Women Who Rely On Fertility Apps As Contraception Risk Unwanted Pregnancy, Experts Warn

Only six apps out of 40 tested were found to be accurate.

Women are at risk of unwanted pregnancy if they're relying on a smartphone app to monitor their fertility levels in place of more traditional contraception, a new study warns.

The study of 40 fertility awareness apps found that most don't employ "evidence-based methodology".

"Smartphone apps are increasing in popularity because more and more women are interested in using natural or fertility awareness based methods of family planning because they want to feel empowered with greater knowledge of their bodies," said lead author Dr Marguerite Duane, a family physician.

But as the authors write: "The effectiveness of fertility awareness based methods (FABMs) depends on women observing and recording fertility biomarkers and following evidence-based guidelines.

"Apps offer a convenient way to track fertility biomarkers, but only some employ evidence-based FABMs."

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Success using FABMs depends on many factors, including the ability to accurately make and classify daily observations.

But the authors say relying solely on an FABM app may not be sufficient to avoid pregnancy.

For the review, more than 95 apps were identified on iTunes, Google, or Google play.

Of those, 55 were excluded from evaluation because they either had a disclaimer prohibiting use for avoiding pregnancy or did not claim to employ an evidence-based FABM.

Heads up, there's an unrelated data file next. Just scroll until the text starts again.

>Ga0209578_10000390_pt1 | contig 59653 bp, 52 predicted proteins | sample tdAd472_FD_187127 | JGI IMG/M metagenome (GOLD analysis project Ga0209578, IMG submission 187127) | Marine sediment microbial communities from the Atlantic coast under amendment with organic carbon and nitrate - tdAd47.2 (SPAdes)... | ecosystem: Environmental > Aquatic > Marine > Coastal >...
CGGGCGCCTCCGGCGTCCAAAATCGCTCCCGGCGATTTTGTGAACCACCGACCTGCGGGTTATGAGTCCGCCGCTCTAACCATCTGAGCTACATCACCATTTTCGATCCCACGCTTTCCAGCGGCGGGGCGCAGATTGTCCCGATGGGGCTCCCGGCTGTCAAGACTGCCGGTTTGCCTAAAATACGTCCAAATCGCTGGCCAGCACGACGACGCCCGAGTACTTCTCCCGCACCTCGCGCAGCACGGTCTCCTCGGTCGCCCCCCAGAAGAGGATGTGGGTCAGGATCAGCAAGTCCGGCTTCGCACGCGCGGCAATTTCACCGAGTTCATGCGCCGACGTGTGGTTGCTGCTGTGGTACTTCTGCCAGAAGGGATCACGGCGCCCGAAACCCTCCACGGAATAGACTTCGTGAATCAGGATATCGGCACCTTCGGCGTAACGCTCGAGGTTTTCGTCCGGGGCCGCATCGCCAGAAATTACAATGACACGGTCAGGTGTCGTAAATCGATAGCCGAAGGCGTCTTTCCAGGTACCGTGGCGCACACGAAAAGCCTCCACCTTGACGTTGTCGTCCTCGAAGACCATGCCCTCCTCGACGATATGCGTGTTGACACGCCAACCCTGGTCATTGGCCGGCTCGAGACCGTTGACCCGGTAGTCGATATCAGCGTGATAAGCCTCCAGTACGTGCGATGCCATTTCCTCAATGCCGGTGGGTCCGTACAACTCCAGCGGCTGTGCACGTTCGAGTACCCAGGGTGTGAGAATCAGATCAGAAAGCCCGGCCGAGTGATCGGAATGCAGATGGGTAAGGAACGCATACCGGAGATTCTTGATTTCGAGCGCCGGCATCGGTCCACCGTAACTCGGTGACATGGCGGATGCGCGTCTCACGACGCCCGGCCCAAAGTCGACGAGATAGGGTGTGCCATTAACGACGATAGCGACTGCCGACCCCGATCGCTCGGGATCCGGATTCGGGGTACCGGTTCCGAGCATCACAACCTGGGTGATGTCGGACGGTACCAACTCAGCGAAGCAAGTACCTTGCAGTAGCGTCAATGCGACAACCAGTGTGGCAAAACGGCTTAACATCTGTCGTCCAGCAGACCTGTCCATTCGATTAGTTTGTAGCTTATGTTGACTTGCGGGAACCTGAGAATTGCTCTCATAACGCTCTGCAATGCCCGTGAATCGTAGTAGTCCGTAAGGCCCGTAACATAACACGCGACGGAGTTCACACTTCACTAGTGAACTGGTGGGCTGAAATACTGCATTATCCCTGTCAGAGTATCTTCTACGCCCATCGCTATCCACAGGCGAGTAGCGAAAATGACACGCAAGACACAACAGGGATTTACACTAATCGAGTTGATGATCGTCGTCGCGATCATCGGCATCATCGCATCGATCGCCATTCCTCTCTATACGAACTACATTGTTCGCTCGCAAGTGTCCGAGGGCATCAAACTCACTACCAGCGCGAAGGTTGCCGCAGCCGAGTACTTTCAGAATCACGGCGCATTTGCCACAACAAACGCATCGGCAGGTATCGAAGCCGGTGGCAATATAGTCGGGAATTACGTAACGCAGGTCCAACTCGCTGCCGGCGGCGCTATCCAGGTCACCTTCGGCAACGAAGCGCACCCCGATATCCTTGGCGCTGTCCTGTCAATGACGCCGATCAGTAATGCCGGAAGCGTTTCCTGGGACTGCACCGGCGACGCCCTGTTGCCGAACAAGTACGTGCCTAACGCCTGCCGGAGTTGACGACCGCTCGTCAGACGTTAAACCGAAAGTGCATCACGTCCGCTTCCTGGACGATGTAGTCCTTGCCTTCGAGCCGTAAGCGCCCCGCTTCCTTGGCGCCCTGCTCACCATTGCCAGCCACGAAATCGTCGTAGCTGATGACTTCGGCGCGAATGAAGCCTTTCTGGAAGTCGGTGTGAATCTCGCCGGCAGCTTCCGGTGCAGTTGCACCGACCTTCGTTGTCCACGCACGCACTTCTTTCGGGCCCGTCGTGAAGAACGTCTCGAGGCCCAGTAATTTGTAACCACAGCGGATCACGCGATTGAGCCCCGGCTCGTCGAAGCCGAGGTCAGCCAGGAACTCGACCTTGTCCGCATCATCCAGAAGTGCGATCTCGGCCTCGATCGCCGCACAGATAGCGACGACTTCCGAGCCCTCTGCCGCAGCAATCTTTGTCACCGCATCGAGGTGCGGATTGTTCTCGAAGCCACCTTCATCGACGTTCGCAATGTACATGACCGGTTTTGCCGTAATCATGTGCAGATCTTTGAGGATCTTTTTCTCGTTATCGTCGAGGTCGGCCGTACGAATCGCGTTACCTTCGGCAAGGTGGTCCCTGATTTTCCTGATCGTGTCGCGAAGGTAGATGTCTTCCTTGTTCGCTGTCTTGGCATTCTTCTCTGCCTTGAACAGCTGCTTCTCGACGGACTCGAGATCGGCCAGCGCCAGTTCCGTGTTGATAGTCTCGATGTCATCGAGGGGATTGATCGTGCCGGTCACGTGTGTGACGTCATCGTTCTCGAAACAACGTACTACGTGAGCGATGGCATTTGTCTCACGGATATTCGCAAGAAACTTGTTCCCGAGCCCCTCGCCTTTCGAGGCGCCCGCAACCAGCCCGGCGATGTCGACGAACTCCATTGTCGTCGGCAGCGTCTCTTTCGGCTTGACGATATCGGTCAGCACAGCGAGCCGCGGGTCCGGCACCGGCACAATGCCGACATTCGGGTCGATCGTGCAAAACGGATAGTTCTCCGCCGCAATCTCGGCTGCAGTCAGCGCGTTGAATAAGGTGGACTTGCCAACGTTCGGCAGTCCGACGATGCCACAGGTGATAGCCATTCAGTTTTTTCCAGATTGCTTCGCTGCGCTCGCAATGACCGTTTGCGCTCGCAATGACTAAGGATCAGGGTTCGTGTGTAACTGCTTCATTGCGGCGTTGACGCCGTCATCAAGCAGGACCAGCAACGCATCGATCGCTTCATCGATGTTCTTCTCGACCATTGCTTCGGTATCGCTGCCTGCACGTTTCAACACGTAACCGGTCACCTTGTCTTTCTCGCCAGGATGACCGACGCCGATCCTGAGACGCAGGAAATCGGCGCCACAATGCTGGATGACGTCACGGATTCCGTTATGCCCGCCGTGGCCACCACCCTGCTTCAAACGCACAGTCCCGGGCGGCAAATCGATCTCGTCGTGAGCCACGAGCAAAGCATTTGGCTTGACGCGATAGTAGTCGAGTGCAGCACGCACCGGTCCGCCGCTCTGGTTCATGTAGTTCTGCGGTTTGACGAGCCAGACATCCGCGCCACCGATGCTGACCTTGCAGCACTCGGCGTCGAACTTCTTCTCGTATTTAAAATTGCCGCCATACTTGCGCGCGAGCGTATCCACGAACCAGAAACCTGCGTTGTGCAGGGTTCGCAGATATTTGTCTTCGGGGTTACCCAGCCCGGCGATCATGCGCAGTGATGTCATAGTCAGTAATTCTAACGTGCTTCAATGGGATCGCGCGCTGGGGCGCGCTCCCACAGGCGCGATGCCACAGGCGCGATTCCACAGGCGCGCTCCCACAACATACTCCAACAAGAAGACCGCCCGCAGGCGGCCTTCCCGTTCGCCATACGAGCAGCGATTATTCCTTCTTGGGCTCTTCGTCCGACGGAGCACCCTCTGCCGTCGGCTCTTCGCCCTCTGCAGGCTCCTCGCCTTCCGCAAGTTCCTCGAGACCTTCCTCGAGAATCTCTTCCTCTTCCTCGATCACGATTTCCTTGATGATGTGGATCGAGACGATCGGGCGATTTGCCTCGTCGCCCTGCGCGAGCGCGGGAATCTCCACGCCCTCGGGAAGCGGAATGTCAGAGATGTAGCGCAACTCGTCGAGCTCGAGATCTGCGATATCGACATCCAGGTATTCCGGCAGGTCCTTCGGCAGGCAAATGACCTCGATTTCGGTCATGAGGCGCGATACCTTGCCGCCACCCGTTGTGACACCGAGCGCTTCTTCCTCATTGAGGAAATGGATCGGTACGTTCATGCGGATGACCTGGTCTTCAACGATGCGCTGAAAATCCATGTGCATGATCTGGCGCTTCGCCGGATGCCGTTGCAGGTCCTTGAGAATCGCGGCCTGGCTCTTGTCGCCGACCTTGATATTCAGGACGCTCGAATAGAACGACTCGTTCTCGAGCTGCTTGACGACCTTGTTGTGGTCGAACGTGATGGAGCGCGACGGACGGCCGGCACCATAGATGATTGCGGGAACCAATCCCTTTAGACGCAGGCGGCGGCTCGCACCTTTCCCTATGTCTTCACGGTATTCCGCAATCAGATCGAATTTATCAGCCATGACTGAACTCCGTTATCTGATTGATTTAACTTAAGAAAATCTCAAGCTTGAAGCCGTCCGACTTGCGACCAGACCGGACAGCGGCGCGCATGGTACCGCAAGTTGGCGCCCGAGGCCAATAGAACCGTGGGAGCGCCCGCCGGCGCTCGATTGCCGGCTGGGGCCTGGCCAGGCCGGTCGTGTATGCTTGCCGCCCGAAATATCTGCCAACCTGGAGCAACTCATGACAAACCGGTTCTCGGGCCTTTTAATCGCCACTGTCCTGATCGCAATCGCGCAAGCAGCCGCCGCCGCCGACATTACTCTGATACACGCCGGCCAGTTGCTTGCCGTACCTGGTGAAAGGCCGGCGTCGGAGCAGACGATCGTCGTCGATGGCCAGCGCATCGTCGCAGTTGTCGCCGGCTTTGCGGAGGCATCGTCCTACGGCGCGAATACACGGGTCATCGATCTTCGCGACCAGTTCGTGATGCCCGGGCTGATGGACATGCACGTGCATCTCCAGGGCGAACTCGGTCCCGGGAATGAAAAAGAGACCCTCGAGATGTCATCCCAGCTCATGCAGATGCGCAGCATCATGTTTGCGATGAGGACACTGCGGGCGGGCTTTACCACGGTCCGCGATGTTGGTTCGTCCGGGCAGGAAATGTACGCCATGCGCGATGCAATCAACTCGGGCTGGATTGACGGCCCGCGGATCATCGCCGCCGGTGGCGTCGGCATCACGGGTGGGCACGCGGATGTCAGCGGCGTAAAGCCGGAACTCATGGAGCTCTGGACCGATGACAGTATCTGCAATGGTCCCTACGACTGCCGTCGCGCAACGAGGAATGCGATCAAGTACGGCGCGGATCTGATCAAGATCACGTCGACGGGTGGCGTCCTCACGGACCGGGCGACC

The researchers evaluated the remaining 40 apps for accuracy using a rating system based on criteria used by Family Practice Management.

Each app was rated on a five-point scale for 10 clearly defined criteria, which were weighted based on their level of importance for avoiding pregnancy.

"Of those reviewed, 30 apps predict days of fertility for the user and 10 do not," the researchers wrote.

"Only six apps had either a perfect score on accuracy or no false negatives (days of fertility classified as infertile)."

Apps that do not predict fertile days scored high on accuracy only if they required women to receive training in FABM prior to using the app.

"When learning how to track your fertility signs, we recommend that women first receive instruction from a trained educator and then look for an app that scored four or more on mean accuracy and authority in our review," said Dr Duane.

The findings are published in the Journal of the American Board of Family Medicine. Information about evidence based FABMs and a list of all the apps reviewed can be found on the FACTS website.


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